All of these new coaches, new offensive schemes, defensive schemes,staff members, ideas and initiatives and just a few short months to bring them all together. How were these new coaches, who themselves had never worked together before, going to get over 100 players to buy in, and get them up to speed before facing Temple, Georgia at home, BC and Michigan State on the road to begin a season? Good luck with that!. And yet, I recall Q calling me after camp at Culver and telling me how much more “great coaching was going on” and how the work ethic and accountability that had been present in the winter workouts and spring ball had manifested itself into the summer.

Perhaps the greatest transformation of all came from coach Kelly himself. He had told us in that meeting that he had a burning desire to shed the public appearances and fund raising activities that demanded so much of his time and get back to being with his players. To his word, he was there at the Gug for the 4:30 a.m. lifts, had lunch, sometimes dinner with the players and established the types of relationships a coach in search of National Championships needs to have with his players. He had gotten out of the tower and into the trenches to become a coach that his players WANTED to WIN FOR. As Shawn Crawford was quoted as saying during one of the TV broadcasts this season, Coach Kelly had become that same guy who had recruited him in his living room during his in home visit.

I think the single toughest thing Coach Kelly did was one that, as a former coach, I don’t think I could have even done. How much balls did it take for a coach who is probably on the hottest seat in college football to turn over the play calling, “the keys to the car”, to a new OC that he had never even worked with before. Even IF JS had something to do with that decision as others have speculated, BK still had to check his ego at the door, go with it and damn well do it.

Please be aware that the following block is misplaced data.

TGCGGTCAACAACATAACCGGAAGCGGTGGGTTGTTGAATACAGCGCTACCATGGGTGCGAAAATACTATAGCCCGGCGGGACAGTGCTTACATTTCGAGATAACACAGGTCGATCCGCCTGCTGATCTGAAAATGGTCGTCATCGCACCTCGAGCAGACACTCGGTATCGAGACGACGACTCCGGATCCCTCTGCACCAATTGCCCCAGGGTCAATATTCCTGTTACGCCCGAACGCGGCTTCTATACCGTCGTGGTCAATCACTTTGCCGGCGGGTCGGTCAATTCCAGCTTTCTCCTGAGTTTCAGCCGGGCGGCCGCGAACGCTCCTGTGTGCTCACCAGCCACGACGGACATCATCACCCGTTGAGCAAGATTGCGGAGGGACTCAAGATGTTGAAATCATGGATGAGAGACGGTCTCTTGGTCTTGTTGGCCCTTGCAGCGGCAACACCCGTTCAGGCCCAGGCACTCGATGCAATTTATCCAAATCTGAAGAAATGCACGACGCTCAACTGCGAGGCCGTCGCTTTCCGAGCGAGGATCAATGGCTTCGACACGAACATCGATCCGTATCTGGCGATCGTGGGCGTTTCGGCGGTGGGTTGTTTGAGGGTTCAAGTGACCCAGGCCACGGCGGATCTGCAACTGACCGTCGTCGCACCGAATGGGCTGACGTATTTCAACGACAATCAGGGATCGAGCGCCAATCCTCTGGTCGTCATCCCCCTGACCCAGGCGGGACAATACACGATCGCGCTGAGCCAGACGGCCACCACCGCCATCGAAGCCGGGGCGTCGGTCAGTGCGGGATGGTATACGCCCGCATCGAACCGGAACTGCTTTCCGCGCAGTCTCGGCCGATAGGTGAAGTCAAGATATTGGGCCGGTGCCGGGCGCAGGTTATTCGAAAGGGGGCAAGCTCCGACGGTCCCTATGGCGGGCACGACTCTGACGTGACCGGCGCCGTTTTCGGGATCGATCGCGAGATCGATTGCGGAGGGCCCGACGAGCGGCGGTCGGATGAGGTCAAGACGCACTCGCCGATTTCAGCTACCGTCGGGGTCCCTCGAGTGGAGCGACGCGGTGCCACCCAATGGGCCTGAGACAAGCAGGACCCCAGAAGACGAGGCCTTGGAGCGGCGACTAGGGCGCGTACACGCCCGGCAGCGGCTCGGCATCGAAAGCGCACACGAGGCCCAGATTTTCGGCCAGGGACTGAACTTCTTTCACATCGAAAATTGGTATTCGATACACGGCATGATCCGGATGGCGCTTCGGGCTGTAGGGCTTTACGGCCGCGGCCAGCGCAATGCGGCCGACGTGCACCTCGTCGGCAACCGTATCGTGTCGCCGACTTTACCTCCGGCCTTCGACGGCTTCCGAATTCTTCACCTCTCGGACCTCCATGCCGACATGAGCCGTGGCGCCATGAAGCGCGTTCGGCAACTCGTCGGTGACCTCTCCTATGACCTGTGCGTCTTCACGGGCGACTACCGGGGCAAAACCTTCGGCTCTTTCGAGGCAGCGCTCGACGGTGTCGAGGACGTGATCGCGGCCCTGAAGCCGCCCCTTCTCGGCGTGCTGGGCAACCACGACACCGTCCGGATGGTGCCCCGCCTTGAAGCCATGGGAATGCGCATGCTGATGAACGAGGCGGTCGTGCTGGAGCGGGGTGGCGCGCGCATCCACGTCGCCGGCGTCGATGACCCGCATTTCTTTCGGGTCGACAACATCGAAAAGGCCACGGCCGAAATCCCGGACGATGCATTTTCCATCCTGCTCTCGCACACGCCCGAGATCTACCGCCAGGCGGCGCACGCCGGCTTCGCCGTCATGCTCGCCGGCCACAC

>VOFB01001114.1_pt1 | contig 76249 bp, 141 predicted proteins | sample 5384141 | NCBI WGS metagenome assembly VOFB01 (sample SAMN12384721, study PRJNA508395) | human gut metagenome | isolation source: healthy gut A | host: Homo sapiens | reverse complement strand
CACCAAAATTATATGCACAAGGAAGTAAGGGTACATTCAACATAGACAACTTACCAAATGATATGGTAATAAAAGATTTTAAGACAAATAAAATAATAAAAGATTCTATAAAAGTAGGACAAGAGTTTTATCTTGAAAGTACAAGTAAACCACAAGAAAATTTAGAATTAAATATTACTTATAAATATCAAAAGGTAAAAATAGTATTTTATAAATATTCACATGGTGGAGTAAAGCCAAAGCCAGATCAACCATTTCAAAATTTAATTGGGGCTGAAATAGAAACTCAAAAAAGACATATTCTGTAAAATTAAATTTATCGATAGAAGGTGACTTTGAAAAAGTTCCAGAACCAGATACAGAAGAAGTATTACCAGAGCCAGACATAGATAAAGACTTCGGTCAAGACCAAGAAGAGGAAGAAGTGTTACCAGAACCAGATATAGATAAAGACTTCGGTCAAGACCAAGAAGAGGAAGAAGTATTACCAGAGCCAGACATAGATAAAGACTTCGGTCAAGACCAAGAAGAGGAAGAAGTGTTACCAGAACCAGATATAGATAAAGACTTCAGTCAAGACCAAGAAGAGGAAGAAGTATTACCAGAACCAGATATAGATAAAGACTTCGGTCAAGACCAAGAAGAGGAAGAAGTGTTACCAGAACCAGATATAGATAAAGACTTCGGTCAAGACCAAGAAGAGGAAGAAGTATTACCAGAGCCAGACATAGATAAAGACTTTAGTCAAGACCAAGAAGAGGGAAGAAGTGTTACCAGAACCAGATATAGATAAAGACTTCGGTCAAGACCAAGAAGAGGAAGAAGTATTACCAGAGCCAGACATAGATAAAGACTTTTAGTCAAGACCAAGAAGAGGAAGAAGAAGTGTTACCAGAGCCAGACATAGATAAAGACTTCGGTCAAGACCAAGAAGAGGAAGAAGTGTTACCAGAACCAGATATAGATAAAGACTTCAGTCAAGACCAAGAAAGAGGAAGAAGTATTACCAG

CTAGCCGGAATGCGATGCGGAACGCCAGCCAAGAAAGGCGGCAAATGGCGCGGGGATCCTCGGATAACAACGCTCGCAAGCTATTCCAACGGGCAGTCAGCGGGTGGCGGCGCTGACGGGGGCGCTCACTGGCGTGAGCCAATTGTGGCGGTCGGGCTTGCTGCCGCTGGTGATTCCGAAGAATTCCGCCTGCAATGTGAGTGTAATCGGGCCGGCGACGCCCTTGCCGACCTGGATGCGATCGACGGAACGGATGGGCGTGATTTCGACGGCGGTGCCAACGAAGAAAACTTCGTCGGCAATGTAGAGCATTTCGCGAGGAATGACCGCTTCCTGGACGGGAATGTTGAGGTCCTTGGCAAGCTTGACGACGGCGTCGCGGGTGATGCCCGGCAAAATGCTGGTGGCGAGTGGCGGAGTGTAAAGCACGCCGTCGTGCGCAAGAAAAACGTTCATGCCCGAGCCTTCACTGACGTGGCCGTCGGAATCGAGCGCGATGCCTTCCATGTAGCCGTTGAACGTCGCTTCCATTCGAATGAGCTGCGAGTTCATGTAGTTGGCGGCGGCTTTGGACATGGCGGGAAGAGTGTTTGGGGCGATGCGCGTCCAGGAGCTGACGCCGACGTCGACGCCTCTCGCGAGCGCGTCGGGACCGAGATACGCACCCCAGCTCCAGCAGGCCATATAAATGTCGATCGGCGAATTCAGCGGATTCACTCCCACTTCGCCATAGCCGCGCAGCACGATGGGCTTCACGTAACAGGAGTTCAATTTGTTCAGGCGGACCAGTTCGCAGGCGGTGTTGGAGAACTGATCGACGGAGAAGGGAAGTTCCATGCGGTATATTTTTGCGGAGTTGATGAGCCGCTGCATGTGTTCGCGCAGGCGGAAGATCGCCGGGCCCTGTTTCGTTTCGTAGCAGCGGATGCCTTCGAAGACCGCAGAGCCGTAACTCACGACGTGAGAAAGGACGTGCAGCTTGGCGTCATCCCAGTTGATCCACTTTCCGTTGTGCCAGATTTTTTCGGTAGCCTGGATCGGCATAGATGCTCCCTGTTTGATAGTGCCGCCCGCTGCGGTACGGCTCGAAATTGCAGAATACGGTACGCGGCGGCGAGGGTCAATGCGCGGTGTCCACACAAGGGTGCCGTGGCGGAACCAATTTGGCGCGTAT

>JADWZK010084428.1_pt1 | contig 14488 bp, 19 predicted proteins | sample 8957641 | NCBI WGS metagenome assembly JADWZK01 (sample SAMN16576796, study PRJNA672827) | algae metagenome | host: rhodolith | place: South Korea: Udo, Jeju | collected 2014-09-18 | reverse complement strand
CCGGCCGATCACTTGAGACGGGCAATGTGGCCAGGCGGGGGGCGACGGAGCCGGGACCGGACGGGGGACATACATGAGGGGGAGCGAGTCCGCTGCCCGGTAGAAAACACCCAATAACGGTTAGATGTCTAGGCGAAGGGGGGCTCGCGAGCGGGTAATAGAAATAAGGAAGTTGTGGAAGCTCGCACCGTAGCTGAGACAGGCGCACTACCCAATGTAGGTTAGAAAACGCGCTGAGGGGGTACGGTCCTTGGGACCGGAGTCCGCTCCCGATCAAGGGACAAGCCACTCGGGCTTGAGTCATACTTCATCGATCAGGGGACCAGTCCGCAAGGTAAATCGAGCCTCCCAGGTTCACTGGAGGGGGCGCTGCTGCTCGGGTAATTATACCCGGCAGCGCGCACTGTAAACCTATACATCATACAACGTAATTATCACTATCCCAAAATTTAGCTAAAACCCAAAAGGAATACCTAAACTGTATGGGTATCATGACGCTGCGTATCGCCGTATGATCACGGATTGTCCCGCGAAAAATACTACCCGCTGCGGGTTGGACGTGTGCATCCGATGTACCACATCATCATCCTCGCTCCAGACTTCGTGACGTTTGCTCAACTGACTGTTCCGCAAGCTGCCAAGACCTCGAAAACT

There are those on this board who are not particularly thrilled with ND going 10-3 from 4-8 and those who still believe that there is a “better man out there to lead ND back to their glory days”. I would ask you WHO?, and don’t give me the Urban Meyer, Nick Saban BS. First of all, Urban flat out told Q that he would “hate South Bend” and that his wife refused to go back and live there and would flat out not let him take the position when it was offered AND neither one of them could or would coach here under the rules, restrictions requirements and standards that are Notre Dame.

Ironically, it was these very standards, the quality of players, the coaches and Notre Dame itself that made Q think long and hard about staying......

AGAIN. How do you leave all of your brothers behind and say goodbye to the best Offensive Line Coach in college football (that people on this board and others still question and complain about) How do you thank a man who gave all that he had, did all that he promised and left no stone unturned?

I think everyone would agree that we got beat by 1 point by a VERY GOOD Georgia team. We were totally not prepared for the environment that was Hard Rock, and leading 20 - 17, we could not overcome 3 turnovers in the fourth quarter vs. Stanford. It’s that simple AND we were that close. Not bad for a team that was in total shambles one year ago.

I believe that this past season was “just the first coat of paint” and that Notre Dame football is headed in the right direction, led by a man who would be very difficult to replace. Think about this for a moment: How does a leader become a “players coach” while at the very same time demanding far more of his players than EVER BEFORE? This is what occurred, this is something to build on.

If I had only one last thing to say, it would be to sincerely thank all of the coaches, and teammates that Quenton leaves behind. If I had one more wish, it would be that the fans, readers and posters on this forum stand more firmly behind these very same coaches, and players who work so damn hard and hate to lose even more than you do.